There was speculation he may have been hiding in a drainage channel just a few hundred yards from where his abandoned car was found.
An eyewitness said the tense siege came to a climax when police surrounded the former nightclub doorman and jumped on him.
A single gunshot was heard before the fugitive, who has evaded one of Britain’s biggest manhunts for a week, was taken by ambulance to Newcastle General Hospital.
On arrival he was taken from the ambulance on a stretcher with a blanket covering his head, but he was pronounced dead on arrival.
Northumbria Police said: “Police can now confirm that Raoul Thomas Moat, 37, of Newcastle, died in hospital early this morning.
“It followed several hours of negotiations between Moat and police but at around 1.15am it appears, from information available, Moat shot himself. He was taken to hospital but was pronounced dead at around 2.20am.
“No officers or members of the public were injured.”
Susan Ballantyne, whose house overlooks the scene of the stand-off, said police had crowded around Moat and pounced.
Another witness, who lives near the river bank where Moat was holed-up, said he heard him telling negotiators: “Nobody cares about me.”
Moat’s death brings to an end a huge manhunt involving police officers from 15 forces, Scotland Yard sharpshooters and armoured 4x4 cars.
An RAF Tornado was also deployed to use wartime technology in a bid to find the gunman.
The drama began at around 7.20pm on Friday when police responded to reports Moat was on the riverside at Rothbury - 30 miles north of Newcastle.
Officers warned people to stay indoors for their own safety as they surrounded the fugitive who residents said was lying on the ground with a sawn-off shotgun pointed at his head.
As the siege wore on Moat apparently allowed police to bring him food and water.
But at about 1.15am, with heavy rain pouring down, officers apparently attempted to wrestle Moat to the ground.
It was at this point the 17-stone steroid addict shot himself.
Chief Superintendent Mark Dennett of Northumbria Police said: “Police discovered a man fitting the description of Raoul Thomas Moat at around 7pm near the riverbank in the vicinity of Rothbury.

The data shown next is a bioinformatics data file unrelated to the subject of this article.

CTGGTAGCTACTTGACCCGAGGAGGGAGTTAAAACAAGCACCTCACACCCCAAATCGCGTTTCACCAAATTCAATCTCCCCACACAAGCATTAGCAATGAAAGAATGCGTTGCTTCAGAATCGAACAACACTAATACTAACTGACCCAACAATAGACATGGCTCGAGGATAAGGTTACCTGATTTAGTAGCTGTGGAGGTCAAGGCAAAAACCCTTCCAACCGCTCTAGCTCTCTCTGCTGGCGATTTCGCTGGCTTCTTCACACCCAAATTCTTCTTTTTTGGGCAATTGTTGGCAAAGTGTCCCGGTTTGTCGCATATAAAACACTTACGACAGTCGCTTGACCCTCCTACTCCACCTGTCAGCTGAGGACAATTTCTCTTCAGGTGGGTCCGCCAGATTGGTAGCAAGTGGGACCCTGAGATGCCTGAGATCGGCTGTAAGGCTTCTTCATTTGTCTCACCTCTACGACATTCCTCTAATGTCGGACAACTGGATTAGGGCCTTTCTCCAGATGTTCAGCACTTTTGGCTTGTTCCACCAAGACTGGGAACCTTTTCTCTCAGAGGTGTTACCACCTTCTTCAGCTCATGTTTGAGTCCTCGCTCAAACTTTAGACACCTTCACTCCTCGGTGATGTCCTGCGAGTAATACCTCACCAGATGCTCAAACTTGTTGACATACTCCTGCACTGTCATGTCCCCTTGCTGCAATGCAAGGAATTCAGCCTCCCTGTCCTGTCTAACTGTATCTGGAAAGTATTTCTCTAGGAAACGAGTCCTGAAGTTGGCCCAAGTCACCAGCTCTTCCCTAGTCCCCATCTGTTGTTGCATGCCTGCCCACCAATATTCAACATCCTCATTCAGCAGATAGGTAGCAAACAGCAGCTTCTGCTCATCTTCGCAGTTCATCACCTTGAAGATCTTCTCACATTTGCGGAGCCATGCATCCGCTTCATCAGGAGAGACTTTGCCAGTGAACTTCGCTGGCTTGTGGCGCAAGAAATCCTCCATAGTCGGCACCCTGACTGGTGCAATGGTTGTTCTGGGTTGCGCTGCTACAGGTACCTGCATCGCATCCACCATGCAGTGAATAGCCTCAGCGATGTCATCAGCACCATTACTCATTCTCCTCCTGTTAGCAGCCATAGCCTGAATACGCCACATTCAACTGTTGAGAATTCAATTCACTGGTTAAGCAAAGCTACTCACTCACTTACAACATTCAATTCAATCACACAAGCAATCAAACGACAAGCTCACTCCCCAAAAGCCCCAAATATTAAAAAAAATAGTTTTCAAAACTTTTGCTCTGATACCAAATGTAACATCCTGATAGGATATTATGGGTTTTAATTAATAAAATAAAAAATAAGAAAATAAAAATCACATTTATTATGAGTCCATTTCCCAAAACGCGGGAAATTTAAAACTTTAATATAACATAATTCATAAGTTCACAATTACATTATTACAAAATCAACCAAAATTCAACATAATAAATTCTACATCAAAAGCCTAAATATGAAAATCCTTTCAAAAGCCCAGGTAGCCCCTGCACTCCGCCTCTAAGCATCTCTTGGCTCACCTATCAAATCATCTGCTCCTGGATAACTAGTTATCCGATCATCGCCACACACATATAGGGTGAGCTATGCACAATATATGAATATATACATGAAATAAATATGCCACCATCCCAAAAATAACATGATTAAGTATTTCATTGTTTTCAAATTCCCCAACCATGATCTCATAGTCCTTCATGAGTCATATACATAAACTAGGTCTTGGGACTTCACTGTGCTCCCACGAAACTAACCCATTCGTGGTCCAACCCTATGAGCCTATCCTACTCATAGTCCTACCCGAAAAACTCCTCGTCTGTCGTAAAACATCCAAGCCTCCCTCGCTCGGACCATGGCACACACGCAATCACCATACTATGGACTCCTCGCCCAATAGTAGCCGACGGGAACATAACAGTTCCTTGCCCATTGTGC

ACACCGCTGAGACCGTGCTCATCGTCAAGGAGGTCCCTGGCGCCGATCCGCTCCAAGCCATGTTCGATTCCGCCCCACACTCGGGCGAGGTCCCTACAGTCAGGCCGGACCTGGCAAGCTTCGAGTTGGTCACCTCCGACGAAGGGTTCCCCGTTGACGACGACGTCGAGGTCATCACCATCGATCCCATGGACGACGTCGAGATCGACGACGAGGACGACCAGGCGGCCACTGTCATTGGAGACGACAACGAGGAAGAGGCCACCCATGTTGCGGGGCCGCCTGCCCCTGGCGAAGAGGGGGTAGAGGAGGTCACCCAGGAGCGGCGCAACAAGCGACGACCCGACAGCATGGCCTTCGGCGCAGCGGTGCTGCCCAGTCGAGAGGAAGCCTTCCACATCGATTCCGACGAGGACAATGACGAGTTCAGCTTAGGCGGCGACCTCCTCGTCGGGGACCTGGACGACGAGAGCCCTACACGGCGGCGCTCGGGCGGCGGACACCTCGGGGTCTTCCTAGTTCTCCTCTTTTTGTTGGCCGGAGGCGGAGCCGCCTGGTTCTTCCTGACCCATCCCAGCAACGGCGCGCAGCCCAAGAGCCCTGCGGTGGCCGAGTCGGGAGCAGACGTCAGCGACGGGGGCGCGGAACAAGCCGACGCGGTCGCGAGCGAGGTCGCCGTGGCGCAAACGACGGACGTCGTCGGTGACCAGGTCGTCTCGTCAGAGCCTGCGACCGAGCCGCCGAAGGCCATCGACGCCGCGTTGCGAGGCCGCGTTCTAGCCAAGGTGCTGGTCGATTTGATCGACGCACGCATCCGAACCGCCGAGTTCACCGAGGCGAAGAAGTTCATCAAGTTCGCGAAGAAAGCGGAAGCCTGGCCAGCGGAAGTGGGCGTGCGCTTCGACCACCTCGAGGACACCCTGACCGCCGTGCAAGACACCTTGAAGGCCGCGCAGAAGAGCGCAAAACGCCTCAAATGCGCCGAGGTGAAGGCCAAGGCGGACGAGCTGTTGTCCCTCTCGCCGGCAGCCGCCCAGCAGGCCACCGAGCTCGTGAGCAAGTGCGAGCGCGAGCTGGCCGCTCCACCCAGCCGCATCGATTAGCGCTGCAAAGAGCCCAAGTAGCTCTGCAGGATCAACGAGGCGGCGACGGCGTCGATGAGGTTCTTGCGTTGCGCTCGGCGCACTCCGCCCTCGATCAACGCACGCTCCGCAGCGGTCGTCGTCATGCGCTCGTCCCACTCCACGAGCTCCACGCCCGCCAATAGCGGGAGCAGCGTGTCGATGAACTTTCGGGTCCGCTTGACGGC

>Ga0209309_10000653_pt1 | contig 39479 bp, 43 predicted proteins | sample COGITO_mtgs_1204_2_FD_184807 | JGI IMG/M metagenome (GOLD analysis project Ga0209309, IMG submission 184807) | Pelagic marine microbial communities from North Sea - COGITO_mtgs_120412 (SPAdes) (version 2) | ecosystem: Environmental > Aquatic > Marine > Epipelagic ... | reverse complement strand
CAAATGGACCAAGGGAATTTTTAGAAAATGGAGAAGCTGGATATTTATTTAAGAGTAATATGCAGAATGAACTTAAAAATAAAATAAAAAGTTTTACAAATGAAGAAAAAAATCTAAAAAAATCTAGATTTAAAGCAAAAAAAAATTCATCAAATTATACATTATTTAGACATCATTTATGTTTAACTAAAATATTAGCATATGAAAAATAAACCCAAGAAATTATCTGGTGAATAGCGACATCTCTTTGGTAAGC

“When he was discovered he was armed. Expert negotiators were brought in to speak to him and spoke to him extensively for several hours.”
The father of three went on the run a week ago after shooting his ex-girlfriend and killing her new lover.
Karate instructor Chris Brown, 29, was gunned down in the Scafell area of Birtley, Gateshead.
The fatal shooting, in which 22-year-old Miss Stobbart received critical injuries, sparked a huge manhunt as Moat declared “war” on police.
Pc David Rathband, 42, was shot early on Sunday in an “unprovoked attack” while sitting in a patrol car in East Denton, Newcastle.
In letters left for officers he claimed to be a “killer and a maniac” and pledged to keep shooting police until he died.
Initially it was believed Moat posed a serious risk only to his former girlfriend and police officers. He holds a series of grudges against the police and was only released from a short spell in prison on July 1.
But on Thursday police warned that Moat had made threats against the wider public.
Police asked the media to stop reporting aspects of Moat’s private life that he may find offensive after he made contact to say that every time there was an inaccurate report he would kill a member of the public.
The focus of the hunt turned to the small town of Rothbury on Tuesday after a car linked to Moat was found abandoned.
Police have been stationed outside schools and people who live in the area warned to keep windows and doors locked.
Also on Tuesday Karl Ness and Qhuram Awan - originally thought to be hostages - were found wandering along a country lane. Both have since appeared in court charged with conspiracy to murder.
As dawn began to break on Saturday police officers continued to keep a wide cordon around the scene.
Although a steady stream of police vehicles had left Rothbury since the shooting, at least a dozen were still parked around the Recreation Club, close to where Moat’s final stand took place.
Earlier, the 37 year-old was seen lying on the ground “shouting and sounding agitated” as a police negotiator, flanked by
armed police and an officer holding a stun gun, spoke to him from a distance of as little as 20ft. The fugitive had been found in an area between a row of houses and a storm drain next to the River Coquet.
There was speculation that Moat had spent the week hiding in the storm drain, within a stone’s throw of the spot where his car was found on Tuesday.
Trisha Best, 40, who watched the drama unfold, described Moat as looking “very tired and very scruffy”.
“At first he was lying down with a shotgun held against his neck, then later he was sitting up then later he was sitting up talking to the police negotiator,” she said.
“There were 12 armed officers about 15 yards from where he was sitting in the grass and then further back there were 12 more armed police carrying larger guns. There appeared to be about half a dozen negotiators.”
Shortly before 10pm, Moat’s best friend Tony Laidler was taken inside the police cordon to plead directly with the gunman to give himself up.